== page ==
I slowly scanned the circle of our cardiology team, the ongoing dialogue about second line anti-arrhythmics sailing over my head. Though it was only my first month as a third year student, I understood enough of the hospital’s culture and unspoken rules to feel conspicuous. I had never put much thought into jacket length before, but now my eyes floated from person to person, observing the length and material of each white coat.
The intern next to me, his attire was a bit stained and wrinkled, the flimsy cloth obviously not meant to survive much past that first overwhelming year as a resident. Still, the garment hung down to at least mid-thigh. The attending physician wore one of robust white cotton, it had enviable woven buttons, and the hem clipped him at mid-calf. Though bone white and freshly washed, the well-worn cloth had obviously survived many years; it emanated seniority and experience.
My coat was also a pure white, but the fabric was stiff and rough with a creased fresh-out-of-the-box look. It stopped abruptly at my waist, a length which weeks before seemed arbitrary but now embodied my awkward and benign role on the team. Yes, medical students are folded into the clinical flow as best as possible, but during those early months in the hospital, as the entourage of attendings, fellows, residents, and interns file from patient room to patient room, we short-coats often become the trailing caboose, continually peering over others’ shoulders in an attempt to glimpse patient care.
In the first week of my rotation, of the many patients admitted to our service, one man stood out. He was a strong septuagenarian from the surrounding farmland and the much-loved patriarch of his family. One day he was on a stool changing a light bulb when he slipped, fell, and broke his hip. The injury triggered a heart attack, which later triggered a stroke. When he arrived to the cardiac floor, his state was cadaveric: skin ashen and stretched over a gaunt face, his mouth draped open in a slack “O.” Our communication with him was usually limited to simple phrases and frequently interrupted by lulls in concentration. On bad days he wouldn’t even respond, but just stare beyond us, his consciousness drifting off.
He was in our ward for nearly my entire month with the cardiology service, and though his state waxed and waned, it never made a clear move towards improvement or decline. I grew to know the family well - they essentially lived on the floor during his stay. Their biggest concern was his refusal to eat which, week after week, was evidenced by his increasingly frail frame. Frustrated, they had brought nearly every item of the cafeteria to his room only to be stonewalled. The son had even bought his father’s favorite food, tomatoes, from a local grocery store but the man didn’t take more than a bite or so.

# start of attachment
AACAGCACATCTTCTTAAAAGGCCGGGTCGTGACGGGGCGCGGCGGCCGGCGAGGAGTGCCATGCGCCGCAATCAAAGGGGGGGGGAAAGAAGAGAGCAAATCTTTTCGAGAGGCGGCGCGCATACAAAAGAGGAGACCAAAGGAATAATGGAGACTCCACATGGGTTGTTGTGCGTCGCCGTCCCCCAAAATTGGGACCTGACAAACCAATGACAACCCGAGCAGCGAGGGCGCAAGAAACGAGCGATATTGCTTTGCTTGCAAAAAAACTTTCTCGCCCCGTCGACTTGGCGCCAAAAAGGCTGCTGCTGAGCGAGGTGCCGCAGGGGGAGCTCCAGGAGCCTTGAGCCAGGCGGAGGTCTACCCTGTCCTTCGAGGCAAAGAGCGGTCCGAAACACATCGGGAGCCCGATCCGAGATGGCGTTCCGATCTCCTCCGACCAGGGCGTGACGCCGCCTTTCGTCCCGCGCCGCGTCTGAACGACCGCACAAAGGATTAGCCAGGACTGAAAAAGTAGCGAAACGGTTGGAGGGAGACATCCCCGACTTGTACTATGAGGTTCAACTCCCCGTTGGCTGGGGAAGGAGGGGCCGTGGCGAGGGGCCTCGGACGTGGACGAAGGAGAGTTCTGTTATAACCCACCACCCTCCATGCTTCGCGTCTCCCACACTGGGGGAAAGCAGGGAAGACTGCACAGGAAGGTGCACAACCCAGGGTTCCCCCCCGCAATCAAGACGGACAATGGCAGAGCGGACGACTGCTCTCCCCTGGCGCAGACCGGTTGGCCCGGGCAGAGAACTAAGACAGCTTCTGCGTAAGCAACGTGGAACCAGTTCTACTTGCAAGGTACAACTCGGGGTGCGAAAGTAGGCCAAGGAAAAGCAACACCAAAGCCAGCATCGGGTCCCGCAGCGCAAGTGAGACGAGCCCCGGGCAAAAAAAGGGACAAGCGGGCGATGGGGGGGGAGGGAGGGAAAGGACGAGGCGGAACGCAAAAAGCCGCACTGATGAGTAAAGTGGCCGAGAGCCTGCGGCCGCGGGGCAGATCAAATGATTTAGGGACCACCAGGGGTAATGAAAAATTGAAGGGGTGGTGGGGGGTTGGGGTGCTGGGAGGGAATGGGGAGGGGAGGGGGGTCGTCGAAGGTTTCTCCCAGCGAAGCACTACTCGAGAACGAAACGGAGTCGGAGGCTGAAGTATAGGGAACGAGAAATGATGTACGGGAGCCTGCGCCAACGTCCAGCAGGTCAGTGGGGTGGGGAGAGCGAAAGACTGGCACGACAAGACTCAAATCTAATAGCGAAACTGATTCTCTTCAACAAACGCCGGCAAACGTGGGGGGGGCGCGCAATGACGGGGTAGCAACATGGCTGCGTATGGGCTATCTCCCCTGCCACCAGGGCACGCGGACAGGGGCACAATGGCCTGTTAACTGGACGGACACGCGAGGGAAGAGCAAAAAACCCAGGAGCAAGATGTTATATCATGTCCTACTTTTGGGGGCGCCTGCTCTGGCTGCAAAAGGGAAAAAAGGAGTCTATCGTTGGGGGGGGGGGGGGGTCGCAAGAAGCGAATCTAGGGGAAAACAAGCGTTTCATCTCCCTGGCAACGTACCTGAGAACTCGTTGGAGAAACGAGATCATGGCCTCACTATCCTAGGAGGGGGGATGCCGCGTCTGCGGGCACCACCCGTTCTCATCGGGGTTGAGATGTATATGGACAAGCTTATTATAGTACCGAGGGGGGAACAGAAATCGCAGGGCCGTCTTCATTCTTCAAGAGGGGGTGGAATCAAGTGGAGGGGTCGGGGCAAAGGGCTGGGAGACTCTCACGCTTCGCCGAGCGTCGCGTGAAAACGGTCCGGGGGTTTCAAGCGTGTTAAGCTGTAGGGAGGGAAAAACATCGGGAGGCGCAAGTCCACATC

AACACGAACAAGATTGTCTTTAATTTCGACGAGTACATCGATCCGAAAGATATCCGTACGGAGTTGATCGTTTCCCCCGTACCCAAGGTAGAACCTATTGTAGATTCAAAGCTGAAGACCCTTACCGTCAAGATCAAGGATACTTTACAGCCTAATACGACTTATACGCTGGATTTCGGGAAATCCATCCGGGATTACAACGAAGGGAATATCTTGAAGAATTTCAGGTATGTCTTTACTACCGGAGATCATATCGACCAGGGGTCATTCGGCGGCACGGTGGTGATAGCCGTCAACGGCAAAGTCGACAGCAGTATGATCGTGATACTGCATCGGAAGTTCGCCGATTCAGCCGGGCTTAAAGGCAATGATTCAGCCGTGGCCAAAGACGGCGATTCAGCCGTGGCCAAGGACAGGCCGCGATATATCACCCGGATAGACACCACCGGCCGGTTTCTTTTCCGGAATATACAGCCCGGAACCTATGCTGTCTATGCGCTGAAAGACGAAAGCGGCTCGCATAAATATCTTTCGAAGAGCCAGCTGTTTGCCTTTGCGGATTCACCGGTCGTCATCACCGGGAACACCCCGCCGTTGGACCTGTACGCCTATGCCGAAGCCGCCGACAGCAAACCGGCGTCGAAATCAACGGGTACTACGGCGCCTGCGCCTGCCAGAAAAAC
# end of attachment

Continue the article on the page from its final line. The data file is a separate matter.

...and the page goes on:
Eventually, we had done what we could for the man’s heart. Though it was time for him to move off the floor, he couldn’t be discharged in his anorexic state. At the end of the third week, our attending decided to issue an ultimatum: he eats by Monday or we order a gastrointestinal tube. What I felt then, and what I have seen since that time, is that a g-tube is often a one-way street. Though it is intended as a temporary measure, it can be the first step in a slow decline. I sensed, and I think the family sensed, that if there was still a chance for him to recover, he needed to eat.
That Saturday, I was at a friend’s garden which, like all North Carolinian gardens in the summer, was bursting with vegetables – specifically, sumptuous tomatoes of unreal proportions and hue. On a whim, I set a few of the larger, sun-warmed spheres aside and later that day biked to the hospital. I found the family, handed them the plastic grocery bag, and with a sheepish gesture suggested that there might be an off chance a fresh-picked version of his favorite food would help. I felt clandestine with my package, sure that this was crossing a line of professionalism. Perhaps “Thou shalt not give foodstuffs to thy patients” was somewhere in the Hippocratic oath and I had missed the line. I fled from the hospital, unseen and with a vague pang of guilt.
On Monday, the cardiology fellow arrived for rounds. Sipping her coffee, she asked the resident “So, did Mr. Jones get his PEG tube over the weekend?” The resident looked up and said “No, apparently surgery came in and watched him finish his whole plate of food. They said they aren’t touching him.” The fellow, wide-eyed, sputtered in disbelief, and soon all the team members formed a procession to go see for themselves.
What we found was nothing short of remarkable. The man, who days before had been one shade above dead, was sitting upright in bed, pink-cheeked, conversing with his wife. He invited us in as if we were visiting at his home, cracked jokes with a surprising level of wit, and answered the confounded attending’s questions crisply. I, as the token short-coat, found myself in the back. Though I had to crane my head able to see beyond the wall of more senior team members, I could clearly hear the residents hypothesizing, in hushed voices, the cause of Mr. Jones’s turnaround. “It must have been the threat of the g-tube,” suggested one. “For sure,” the other replied nodding in agreement, “must have been the fear of the tube.”
At that moment the man’s wife leaned over to his ear and said, “there is the young man that brought you those tomatoes.” Then his hand, weathered but confident, lifted and stretched out; it moved beyond the surprised attending, the coffee toting cardiac fellow, the whispering upper level, the agreeing intern, to me, the short-coated medical student. His hand wrapped around mine firmly and drew me, through the group, to the bedside. He folded his other hand on top of mine, looked up, and said “That…was the best tomato…of my life.”